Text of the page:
[ K S R ]

Manchester's ever-evolving singer/songwriter speaks on his latest release 'Take Control', his love for the Manchester music scene and being brave and growing with his sound.

What was the main inspiration that went into your latest EP ‘Take Control’?

The whole EP is just about taking control of your destiny, really. Being able to accept who you are, that’s my number one thing. I’m very much happy with the person I am but I still want to be a better person. For the time being, I’m happy with who I am and I feel like everyone should be able to be happy with who they are and should be able to listen to too much noise and negativity, you know? I kind of wanted to write the whole EP from that perspective.


Who did you work with in creating it and how was the process of working on the project during lockdown?

So, I actually created ‘Take Control’ last year. I've had the whole project since September. I remember last year, I was on holiday with my family and I came back and that same day I was in the studio with LiTek for like eight hours straight and we were just cooking up beats, writing and trying to create a whole base, as that was the first time we had ever worked together. So, we were just trying to get to know each other on a working basis. Firstly, we knew each other through football and stuff but we didn’t know each other in musical terms. At the time, we didn’t even know we were making an EP, we were like ‘let’s just make some music together’. I felt by like the third session, we knew we could actually create an EP.

 

Do you feel creating without the expectations of making an EP can make the music more personal?

Yeah, I feel that a lot. Again, I’m not someone who works in a studio with a producer but I’ve now realised it’s a better thing for me - I tend to create my best work then.

"We’re not trying to put

ourselves in one bracket ..."

So, how have you been staying creative throughout lockdown?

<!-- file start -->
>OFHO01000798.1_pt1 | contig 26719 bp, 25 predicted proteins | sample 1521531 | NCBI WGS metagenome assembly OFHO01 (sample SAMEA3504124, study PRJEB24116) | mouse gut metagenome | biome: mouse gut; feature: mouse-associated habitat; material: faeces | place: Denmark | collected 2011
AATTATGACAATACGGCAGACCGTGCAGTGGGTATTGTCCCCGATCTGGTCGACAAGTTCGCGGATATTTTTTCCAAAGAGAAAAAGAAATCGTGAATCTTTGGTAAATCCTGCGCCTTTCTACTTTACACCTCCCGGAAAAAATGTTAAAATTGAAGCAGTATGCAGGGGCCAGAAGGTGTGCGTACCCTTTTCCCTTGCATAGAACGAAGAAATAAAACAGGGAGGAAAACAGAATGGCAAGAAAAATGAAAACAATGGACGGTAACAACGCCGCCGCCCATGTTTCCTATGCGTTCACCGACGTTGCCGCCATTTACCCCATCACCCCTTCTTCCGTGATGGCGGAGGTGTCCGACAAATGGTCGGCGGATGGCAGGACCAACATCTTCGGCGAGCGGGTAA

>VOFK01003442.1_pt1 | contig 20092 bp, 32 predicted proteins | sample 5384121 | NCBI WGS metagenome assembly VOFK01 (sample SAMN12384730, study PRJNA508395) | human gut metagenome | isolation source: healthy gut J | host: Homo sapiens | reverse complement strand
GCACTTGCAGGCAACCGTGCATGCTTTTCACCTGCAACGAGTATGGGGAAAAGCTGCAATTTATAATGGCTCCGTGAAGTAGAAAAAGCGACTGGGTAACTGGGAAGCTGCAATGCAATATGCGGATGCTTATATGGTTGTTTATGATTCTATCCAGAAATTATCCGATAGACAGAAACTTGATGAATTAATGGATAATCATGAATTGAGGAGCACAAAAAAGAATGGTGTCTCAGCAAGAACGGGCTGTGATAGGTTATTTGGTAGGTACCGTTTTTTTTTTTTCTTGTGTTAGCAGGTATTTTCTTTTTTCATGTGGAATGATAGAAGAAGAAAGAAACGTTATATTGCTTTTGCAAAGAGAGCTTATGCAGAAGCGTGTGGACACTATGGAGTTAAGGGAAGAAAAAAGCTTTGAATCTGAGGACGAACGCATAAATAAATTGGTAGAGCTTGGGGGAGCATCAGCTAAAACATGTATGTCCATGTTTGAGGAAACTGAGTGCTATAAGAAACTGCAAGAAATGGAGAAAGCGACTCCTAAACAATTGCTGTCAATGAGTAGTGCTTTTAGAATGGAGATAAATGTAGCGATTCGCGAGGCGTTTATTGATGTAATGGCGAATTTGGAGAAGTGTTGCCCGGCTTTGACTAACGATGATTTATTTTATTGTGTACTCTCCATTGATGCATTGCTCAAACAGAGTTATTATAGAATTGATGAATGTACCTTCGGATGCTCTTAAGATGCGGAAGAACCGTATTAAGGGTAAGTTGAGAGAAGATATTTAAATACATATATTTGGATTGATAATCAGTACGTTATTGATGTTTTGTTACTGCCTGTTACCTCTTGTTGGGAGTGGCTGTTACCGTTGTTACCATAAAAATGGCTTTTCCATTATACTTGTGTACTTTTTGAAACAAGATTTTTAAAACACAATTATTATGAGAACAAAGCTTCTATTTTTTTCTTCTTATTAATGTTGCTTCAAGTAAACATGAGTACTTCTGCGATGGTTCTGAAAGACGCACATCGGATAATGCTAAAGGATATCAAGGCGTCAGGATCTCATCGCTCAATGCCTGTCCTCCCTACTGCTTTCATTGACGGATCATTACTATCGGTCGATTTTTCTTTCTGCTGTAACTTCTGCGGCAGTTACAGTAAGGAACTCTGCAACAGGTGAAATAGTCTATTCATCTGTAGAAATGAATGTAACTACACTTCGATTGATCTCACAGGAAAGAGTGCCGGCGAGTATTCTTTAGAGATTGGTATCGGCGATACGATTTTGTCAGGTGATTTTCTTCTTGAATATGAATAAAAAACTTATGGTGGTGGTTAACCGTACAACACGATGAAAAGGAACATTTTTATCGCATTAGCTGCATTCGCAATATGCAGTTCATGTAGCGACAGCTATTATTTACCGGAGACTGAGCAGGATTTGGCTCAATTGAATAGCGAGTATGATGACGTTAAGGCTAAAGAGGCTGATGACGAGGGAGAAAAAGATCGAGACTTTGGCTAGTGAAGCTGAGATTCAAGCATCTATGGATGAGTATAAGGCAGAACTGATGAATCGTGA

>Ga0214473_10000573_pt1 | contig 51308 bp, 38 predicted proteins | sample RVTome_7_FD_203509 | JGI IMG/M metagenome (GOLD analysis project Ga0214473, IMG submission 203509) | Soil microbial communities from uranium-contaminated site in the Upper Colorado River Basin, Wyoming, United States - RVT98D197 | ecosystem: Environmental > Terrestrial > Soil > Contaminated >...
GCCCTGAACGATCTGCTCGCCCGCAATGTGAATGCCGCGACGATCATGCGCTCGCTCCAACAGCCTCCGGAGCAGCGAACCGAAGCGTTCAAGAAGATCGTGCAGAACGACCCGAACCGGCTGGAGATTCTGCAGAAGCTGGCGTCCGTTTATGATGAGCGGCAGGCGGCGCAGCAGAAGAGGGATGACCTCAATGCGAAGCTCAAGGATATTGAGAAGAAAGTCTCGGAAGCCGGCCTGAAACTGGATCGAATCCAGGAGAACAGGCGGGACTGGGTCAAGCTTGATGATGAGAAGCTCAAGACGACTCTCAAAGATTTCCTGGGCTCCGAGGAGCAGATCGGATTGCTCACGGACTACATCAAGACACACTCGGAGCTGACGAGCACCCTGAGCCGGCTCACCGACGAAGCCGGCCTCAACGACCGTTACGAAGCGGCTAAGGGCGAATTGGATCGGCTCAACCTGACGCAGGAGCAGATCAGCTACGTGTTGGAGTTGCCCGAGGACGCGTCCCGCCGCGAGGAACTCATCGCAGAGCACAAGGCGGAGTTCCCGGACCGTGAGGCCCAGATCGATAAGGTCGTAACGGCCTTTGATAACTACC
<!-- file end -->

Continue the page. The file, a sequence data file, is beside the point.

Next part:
I’m fortunate enough to have a studio at home, to be fair, I’ve been doing a lot of session work and working with a lot of producers from the Drum and Bass scene - which has been really, really good. Also, I’ve been working on potentially an album … could be an EP, we don’t know yet! Something’s coming … 


Do you feel that collaboration can aid creative growth?

Definitely, I’ve been able to learn a lot more about myself, especially when it comes to writing. Working with the likes of Drum and Bass producers compared to R&B producers, it’s not that different but when it comes to writing, the styles are slightly different. I’m only writing maybe sixteen bars when it comes to Drum and Bass and then when it comes to R&B/Soul, it’s definitely like 32 or even 64, it’s very long. I’ve enjoyed that whole process of changing how I approach things - I feel like my skills have developed and evolved in a better way.

 

Do you feel that dropping a string of singles this year has allowed you to experiment with your sound and evolve?

Yeah, definitely. I think myself and my team, we try our best to try and experiment all of the time. We’re not trying to put ourselves in one bracket but we do enjoy trying to evolve and change people’s perspective and gain new listeners with every release. I feel like with my singles, they’re not always the same, so again, when you compare ‘Flex With Me’ to ‘Stylin’, it’s very, very different. We try our best to experiment and try and pull out different sounds.

"I’ve always been able to do the likes of a Hip-Hop track, I’ve just never wanted to drop that."

How do you feel that this latest release differs or shows your growth since last year’s ‘Unfiltered’?

It’s changed, it has changed a lot but I would say for me, it hasn’t. I’ve always been able to do the likes of a Hip-Hop track, I’ve just never wanted to drop that. On ‘Unfiltered’, I was kind of in the bag of being an R&B and Soul artist but now I’m very much down to do whatever. Nothing’s really stopping me, if I wanted to drop a pop track, I’ll drop a pop track, or R&B or Soul, I’m down for whatever, if it feels right - I’m going to do it.

 

What were the main influences for ‘Unfiltered’ and what sounds you wanted to explore for your debut?